The engine in the GR Yaris showcase car with basically just a G16E-GTS, which we’ve made an article on recently, I’d highly recommend you check that out. They pretty much took that engine and modified the injection system for hydrogen fuel rather than gasoline. In fact, the experimental hydrogen-powered Corolla Sport had already been competing in the Super Taikyu race series in Japan since earlier in 2021 under the Rookie Racing arm of Toyota GAZOO Racing.
The New 5.0L V8 Hydrogen Engine
So, Toyota was getting pretty experienced with hydrogen engines from using them in a few racecars, so it was time to scale it up to a larger engine, which is where this new hydrogen-powered 5.0L V8 comes into play, and much like the smaller hydrogen-powered 3-cylinder G16E-GTS we just talked about, this 5.0L V8 is based almost entirely on an existing Toyota engine, which is the 2UR-GSE.
Now, the 2UR is actually used in more than just the RC-F, you’ll also find it in the IS-F, GS-F, LC500, and IS500. It’s an all-aluminum, dual overhead V8 with four valves per cylinder. Funny enough, the heads are actually designed by Yamaha and have some pretty cool features including titanium intake valves, high-lift cams, a dual-length intake manifold, dual VVT-iE, and D4-S injection, which is simply port and direct injection combined together.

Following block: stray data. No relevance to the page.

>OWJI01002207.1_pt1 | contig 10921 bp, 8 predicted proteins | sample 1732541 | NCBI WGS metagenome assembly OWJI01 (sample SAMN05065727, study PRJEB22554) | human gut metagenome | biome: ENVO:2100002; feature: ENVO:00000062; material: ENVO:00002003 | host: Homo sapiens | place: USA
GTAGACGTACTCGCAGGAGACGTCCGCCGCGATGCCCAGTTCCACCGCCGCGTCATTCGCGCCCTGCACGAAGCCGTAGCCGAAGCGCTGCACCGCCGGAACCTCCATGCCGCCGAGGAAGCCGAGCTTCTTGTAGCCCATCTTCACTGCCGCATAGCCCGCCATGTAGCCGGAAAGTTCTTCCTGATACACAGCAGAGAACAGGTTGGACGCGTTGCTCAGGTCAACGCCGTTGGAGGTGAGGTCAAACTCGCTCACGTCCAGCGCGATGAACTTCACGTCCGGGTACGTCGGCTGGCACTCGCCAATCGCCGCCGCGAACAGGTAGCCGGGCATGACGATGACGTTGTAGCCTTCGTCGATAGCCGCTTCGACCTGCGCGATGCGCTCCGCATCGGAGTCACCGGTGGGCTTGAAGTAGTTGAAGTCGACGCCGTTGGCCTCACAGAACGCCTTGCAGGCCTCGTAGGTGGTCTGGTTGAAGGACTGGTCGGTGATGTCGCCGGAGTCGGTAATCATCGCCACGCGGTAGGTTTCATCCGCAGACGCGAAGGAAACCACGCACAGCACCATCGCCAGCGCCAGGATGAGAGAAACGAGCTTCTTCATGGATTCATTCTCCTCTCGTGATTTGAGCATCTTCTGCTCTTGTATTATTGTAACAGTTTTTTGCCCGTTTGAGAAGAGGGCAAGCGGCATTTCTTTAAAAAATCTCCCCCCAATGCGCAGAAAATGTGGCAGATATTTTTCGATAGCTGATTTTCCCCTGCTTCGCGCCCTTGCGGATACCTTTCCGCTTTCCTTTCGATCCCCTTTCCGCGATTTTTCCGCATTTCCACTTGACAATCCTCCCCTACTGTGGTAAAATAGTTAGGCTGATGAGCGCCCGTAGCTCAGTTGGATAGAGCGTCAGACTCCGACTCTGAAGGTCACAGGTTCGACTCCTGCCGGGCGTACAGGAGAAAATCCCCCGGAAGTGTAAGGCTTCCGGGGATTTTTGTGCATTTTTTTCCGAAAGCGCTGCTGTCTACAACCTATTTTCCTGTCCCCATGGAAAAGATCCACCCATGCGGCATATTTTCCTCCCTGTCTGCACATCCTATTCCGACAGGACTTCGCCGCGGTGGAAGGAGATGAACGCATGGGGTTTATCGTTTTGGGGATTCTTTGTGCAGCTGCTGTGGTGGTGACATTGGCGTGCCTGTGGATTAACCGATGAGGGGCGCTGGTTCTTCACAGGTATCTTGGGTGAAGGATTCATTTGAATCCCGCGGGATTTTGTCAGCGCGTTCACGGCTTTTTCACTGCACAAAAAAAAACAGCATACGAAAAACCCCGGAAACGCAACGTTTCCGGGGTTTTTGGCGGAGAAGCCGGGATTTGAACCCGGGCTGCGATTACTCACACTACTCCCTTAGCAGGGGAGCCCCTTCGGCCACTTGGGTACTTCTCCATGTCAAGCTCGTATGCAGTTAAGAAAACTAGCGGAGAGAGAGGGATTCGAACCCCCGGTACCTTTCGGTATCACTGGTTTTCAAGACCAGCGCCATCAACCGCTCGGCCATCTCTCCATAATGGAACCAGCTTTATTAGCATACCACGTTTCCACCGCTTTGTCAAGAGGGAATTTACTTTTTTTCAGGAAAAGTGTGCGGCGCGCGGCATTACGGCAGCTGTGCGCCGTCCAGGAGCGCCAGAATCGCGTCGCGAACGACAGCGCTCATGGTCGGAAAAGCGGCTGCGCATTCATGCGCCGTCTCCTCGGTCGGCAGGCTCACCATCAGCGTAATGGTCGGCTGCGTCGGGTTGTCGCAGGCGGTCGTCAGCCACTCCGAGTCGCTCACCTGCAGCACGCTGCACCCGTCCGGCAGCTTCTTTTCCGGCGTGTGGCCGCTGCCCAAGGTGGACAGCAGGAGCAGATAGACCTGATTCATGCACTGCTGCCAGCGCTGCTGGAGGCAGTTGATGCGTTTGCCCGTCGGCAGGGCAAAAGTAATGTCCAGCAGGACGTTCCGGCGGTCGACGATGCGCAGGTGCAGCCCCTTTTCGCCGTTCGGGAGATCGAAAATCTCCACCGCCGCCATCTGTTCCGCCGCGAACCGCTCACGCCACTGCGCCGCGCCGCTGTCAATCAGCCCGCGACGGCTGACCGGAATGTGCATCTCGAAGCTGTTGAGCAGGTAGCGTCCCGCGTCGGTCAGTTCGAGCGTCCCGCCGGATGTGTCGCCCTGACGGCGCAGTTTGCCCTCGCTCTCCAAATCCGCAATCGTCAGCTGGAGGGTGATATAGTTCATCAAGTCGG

The based engine in the RC-F outputs 467hp and 389lb-ft of torque, which is pretty impressive for a naturally aspirated V8. For reference, Ford’s 5.0L Coyote V8 engine in the Mustang 450hp and 410lb-ft of torque.
Of course, with this new hydrogen-powered version of this engine, they had to make changes. Most notably, they made changes to the injectors, heads, and intake manifold. The strangest change to me is that they reversed the flow of the heads. In all these photos shown by Toyota, this engine has a hot-V design, meaning the exhaust manifold in the V of the engine rather than the intake manifold being there, which means this engine will have two intake manifolds: one per side.
Yamaha worked hard on the 8-to-1 exhaust manifold and it’s supposed to produce an incredible exhaust note, but unfortunately, I can’t show that to you because they’re yet to show this engine in video or sound, so we’ll just have to wait for that to see how good it actually sounds.
In terms of performance, they’re claiming 455 at 6,800rpm and 398lb-ft of torque at 3,600rpm, so it’s a tiny bit down compared to the 2UR-FSE it’s based on, but that’s still a crazy amount of power naturally aspirated, especially considering it outputs zero emissions.
Why Bother with Hydrogen?
You might be wondering what the point of the whole thing is? Like, why bother trying to push hydrogen when the infrastructure and electric cars already have a massive lead? And it’s because Toyota actually wants to keep the internal combustion engine alive, or at least they say.